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City’s Minority Business Task Force to continue advisory role
Minority Business Task Force, July 2 2018
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Credit: Josh Mandell, Charlottesville Tomorrow
Members of Charlottesville's Minority Business Task Force and city staff spoke before the City Council on Monday.
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Josh Mandell | Wednesday, July 04, 2018 at 5:20 p.m.

A task force appointed by Charlottesville City Council in 2017 to increase diversity in local government purchasing will continue its advisory role this year.

On Monday, City Councilor Wes Bellamy said he was “giddy” about the progress the Minority Business Task Force has made.

“I’m just really happy to see this initiative where it is now,” Bellamy said. “This is really going to move our city forward.”

In November, councilors appointed five members to the task force — Melvin Burruss, Mark Manafee, Kaye Monroe, Karen Totten White and Andrea Copeland-Whitsett — to develop a strategy to expand minority-owned businesses contracting with the city and to help hire and advise a minority business procurement coordinator. Deanna Scarsone, hired for that role in April, currently is receiving proposals for facilities maintenance and development projects.

Burruss said he and fellow members of the task force hope that the City Council eventually will seek the General Assembly’s approval to adopt legislation requiring a certain percentage of competitive expenditures to go to minority- or women-owned businesses.

The city of Virginia Beach passed a resolution in 2008 that set a goal of 10-percent minority participation in contracts for goods and services, construction and architecture and engineering services. However, minority-owned businesses received just 6.5 percent of these expenditures in fiscal year 2016.

Between FY2012 and FY2016, fewer than 2 percent of Charlottesville’s expenses for contracted jobs and procurements went to minority-owned businesses. However, Hollie Lee, the city’s chief of workforce development strategies, said this figure could be distorted by large contracts that had no minority-owned businesses in contention.

“We want to calculate a more accurate percentage for things that could actually be purchased from SWaM businesses,” she said, referring to small, women-owned and minority-owned enterprises. “We have never had that baseline before.”

Lee said the city has not collected data on its subcontractors.

“That’s where we see a lot of the opportunity for SWaM businesses,” she said. “We want to see how we can get them to a place where they are ready for those opportunities.”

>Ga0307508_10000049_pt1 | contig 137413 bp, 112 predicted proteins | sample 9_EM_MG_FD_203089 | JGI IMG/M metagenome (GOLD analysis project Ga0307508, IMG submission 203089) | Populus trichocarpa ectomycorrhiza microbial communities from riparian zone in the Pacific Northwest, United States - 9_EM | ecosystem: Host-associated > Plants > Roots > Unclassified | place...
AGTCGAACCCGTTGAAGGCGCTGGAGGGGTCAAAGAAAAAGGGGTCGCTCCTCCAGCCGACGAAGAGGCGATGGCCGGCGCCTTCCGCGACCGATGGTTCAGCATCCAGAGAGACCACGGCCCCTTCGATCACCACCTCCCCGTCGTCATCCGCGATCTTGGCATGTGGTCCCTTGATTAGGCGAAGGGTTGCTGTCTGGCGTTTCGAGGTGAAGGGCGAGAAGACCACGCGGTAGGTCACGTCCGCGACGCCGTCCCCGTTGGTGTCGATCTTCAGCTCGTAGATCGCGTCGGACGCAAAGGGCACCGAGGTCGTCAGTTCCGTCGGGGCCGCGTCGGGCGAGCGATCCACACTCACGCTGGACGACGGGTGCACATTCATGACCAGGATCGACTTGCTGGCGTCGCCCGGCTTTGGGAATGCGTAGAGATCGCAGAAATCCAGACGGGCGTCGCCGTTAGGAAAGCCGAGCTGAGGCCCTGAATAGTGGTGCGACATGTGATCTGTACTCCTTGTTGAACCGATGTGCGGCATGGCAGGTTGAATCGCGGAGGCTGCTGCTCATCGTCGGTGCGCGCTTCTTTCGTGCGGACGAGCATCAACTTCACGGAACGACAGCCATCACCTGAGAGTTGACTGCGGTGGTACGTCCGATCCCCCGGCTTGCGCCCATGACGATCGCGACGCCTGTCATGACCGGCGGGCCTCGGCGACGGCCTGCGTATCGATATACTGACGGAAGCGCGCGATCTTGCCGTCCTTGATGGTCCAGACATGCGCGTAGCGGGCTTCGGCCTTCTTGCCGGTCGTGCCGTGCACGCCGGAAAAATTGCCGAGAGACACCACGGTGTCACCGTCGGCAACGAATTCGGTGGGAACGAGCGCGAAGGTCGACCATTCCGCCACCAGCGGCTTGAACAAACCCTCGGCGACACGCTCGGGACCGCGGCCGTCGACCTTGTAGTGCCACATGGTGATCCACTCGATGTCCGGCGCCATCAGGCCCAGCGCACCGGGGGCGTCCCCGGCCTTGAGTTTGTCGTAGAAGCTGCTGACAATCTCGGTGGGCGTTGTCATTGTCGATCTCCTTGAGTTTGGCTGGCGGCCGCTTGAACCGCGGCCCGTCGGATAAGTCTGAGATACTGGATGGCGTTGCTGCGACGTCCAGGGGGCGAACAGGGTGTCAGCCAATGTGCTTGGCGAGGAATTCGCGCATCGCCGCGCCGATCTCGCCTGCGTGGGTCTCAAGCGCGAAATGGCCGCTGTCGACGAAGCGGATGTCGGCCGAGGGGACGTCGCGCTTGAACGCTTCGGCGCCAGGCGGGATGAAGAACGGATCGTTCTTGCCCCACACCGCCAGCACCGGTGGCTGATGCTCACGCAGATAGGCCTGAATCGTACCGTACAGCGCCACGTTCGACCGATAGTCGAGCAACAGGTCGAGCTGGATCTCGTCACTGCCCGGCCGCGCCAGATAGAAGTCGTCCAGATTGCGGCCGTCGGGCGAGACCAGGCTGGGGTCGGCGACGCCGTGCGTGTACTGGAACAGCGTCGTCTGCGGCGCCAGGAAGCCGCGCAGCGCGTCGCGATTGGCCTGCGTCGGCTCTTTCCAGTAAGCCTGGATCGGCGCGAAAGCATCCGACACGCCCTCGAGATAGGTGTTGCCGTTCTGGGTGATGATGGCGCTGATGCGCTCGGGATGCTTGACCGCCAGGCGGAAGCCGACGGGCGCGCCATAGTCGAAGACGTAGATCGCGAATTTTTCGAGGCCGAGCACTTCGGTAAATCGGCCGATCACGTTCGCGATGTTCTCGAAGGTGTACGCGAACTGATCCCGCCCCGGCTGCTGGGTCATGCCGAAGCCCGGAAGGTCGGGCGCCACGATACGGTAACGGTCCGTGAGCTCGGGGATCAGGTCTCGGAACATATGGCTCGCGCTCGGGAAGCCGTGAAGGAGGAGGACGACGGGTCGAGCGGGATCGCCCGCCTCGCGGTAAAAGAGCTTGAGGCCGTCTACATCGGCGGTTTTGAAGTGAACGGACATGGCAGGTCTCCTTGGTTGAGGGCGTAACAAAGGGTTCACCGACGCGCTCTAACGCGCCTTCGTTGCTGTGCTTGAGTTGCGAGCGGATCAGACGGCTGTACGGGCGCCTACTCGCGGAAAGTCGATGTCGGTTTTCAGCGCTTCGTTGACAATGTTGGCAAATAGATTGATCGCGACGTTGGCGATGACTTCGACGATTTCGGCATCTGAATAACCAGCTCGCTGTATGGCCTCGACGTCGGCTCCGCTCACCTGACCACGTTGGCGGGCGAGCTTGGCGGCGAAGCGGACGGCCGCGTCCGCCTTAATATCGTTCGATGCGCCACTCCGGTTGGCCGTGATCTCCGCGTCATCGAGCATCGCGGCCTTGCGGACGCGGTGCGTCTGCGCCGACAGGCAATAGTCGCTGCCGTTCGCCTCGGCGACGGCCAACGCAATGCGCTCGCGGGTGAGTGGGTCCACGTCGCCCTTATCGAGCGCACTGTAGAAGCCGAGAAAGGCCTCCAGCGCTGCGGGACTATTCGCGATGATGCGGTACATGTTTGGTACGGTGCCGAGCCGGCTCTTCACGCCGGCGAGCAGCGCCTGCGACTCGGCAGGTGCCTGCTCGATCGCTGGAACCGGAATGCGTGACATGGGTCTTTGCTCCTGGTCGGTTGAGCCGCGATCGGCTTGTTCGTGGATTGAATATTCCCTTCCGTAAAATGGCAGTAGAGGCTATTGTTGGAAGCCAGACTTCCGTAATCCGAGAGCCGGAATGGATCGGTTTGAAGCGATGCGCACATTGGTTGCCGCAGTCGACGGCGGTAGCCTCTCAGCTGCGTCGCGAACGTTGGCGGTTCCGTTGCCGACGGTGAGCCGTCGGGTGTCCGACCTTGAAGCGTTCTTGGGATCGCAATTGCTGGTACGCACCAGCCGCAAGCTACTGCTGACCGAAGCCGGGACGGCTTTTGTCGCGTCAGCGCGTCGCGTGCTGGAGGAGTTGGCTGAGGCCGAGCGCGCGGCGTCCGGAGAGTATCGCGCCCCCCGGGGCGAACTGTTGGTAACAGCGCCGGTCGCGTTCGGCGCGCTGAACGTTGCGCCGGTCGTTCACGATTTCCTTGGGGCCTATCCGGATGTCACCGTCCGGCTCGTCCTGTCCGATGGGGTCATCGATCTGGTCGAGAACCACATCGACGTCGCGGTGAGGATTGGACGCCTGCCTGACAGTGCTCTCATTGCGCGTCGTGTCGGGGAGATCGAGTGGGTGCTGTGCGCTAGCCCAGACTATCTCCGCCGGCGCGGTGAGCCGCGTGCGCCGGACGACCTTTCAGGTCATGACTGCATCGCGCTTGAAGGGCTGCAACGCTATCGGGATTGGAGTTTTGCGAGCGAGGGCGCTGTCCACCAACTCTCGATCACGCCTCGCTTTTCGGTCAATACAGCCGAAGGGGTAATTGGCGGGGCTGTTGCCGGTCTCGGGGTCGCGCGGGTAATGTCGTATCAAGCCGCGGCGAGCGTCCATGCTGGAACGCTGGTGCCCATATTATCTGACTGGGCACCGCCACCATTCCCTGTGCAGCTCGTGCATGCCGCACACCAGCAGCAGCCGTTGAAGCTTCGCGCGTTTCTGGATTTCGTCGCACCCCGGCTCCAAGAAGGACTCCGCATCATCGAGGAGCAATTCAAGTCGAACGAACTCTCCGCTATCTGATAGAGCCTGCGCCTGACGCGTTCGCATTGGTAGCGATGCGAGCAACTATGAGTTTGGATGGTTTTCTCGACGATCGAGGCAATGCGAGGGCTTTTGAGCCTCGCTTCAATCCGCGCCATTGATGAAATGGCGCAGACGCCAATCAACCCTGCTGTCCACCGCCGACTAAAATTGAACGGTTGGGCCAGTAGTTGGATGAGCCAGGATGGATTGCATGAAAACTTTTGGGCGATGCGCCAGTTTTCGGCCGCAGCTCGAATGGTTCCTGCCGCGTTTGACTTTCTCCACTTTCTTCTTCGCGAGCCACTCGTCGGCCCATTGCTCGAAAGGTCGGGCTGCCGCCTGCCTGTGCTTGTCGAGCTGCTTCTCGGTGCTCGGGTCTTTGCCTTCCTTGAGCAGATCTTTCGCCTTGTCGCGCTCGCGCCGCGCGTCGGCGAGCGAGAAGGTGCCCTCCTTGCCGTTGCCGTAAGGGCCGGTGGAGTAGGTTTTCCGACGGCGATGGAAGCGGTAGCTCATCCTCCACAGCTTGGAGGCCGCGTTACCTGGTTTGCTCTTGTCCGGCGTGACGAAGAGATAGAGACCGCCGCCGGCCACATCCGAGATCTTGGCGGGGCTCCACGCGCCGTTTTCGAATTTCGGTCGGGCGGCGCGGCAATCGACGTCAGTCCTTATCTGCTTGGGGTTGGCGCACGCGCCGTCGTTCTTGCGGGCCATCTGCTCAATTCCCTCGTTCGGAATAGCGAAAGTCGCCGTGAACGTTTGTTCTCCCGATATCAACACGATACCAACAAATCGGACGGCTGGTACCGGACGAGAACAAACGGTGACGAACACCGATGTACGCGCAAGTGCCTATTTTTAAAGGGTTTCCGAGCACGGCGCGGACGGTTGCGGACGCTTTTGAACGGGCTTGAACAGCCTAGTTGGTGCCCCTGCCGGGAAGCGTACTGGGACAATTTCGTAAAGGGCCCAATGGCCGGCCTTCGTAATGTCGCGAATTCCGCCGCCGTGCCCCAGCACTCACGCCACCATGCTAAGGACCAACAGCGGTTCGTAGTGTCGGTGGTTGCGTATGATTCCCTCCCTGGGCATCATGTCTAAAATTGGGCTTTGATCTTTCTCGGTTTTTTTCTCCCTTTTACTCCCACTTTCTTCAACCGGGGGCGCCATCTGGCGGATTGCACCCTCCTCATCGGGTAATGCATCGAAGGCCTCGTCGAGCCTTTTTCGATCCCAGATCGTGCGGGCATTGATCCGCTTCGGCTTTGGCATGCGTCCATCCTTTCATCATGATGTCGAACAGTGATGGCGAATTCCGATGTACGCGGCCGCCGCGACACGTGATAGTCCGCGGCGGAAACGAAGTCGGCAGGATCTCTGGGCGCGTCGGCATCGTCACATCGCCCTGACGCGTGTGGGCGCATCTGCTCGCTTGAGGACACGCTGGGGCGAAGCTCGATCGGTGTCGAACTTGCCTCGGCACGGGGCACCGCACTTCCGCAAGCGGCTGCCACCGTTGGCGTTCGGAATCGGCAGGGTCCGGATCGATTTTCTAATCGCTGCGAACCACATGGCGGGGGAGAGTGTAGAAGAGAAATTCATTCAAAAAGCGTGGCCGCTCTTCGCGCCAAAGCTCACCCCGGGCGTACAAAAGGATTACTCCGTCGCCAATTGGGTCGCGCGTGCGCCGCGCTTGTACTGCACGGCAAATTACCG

Burruss said expanding opportunities for minority-owned construction businesses are necessary to reduce disparities in local government spending. However, he said the city’s immediate focus should be on small purchases.
“The city is buying goods every day, and there are many people out there who can fulfill those purchases,” Burruss said.

Charlottesville’s budget for the new fiscal year includes $72,000 for a minority business development coordinator in the Office of Economic Development who will oversee outreach, education and technical assistance related to minority business development. In addition, the Procurement and Economic Development offices are collaborating on a new supplier diversity program that aims to proactively identify and build relationships with local SWaM businesses.

Jeanetha Douglas, founder and owner of JBD Mobile Catering & Events, has contracted with the city to provide concessions at Washington and Meade parks for several years.

She said her work at Charlottesville parks led her to other catering opportunities at city meetings and events. This spring, she opened a restaurant on Hinton Avenue.

However, Douglas said financing her business is the greatest challenge for her and other women and minority entrepreneurs.

“It’s hard to get a bank loan if your credit is challenged and you don’t have money that you have saved up on your own,” she said.

Douglas has received additional support from the city through its Advancing Charlottesville Entrepreneurs program, which provides one-time funding of up to $1,000 for new equipment, products or services that will directly lead to increasing business revenue.

“[The ACE program] definitely has helped with items I’ve needed for different contracts,” she said. “It may be that one piece of equipment that can make or break your business.”

At Monday’s City Council meeting, Charlottesville resident Tanesha Hudson said black-owned businesses needed more grant funding from the city.

She noted that the council awarded a one-time grant of $75,000 to the Downtown Business Association of Charlottesville in March to support marketing efforts.

“At this point, we need a check cut, the same way a check was cut for the downtown businesses,” Hudson said. “We need to look at the people who have been here and have been struggling. They are feeling a real effect and if we don’t help them, their doors are going to close.”

Bellamy said he also wanted to provide more resources to minority-owned businesses in Charlottesville.

“But we need to have a plan in place,” Bellamy said. “That’s specifically what this task force is for. We now have two positions to deal just with this ... This is new for us.”

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